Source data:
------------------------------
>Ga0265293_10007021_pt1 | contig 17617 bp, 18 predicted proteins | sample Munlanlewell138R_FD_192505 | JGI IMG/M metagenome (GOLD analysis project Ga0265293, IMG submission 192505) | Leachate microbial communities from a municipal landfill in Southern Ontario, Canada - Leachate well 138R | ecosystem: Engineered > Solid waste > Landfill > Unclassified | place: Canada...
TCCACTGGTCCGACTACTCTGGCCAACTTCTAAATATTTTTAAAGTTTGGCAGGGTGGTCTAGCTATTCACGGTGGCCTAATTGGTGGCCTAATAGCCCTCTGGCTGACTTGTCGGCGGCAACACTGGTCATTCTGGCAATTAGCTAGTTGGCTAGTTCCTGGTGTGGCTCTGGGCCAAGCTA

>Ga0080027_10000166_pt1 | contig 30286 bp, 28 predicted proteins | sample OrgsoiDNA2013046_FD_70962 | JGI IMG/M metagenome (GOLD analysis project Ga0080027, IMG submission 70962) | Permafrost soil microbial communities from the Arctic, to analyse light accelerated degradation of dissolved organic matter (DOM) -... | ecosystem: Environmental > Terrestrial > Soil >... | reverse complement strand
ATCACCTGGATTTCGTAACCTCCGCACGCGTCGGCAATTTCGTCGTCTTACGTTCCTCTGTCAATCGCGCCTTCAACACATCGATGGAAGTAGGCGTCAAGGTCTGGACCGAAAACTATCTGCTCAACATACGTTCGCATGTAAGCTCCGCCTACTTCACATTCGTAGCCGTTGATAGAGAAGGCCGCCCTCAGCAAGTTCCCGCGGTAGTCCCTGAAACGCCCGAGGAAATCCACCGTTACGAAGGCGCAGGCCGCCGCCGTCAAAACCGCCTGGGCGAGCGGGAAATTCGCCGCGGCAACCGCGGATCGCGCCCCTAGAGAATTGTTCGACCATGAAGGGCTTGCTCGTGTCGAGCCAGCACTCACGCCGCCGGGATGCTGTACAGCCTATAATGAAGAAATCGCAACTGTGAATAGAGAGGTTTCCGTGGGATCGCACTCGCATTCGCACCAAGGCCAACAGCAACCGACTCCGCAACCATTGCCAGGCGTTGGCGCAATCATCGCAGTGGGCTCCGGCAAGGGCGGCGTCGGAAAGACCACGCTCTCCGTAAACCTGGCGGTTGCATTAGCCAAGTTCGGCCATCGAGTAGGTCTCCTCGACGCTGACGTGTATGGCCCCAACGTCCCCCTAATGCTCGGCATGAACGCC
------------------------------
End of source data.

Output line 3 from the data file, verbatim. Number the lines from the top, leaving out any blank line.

>Ga0080027_10000166_pt1 | contig 30286 bp, 28 predicted proteins | sample OrgsoiDNA2013046_FD_70962 | JGI IMG/M metagenome (GOLD analysis project Ga0080027, IMG submission 70962) | Permafrost soil microbial communities from the Arctic, to analyse light accelerated degradation of dissolved organic matter (DOM) -... | ecosystem: Environmental > Terrestrial > Soil >... | reverse complement strand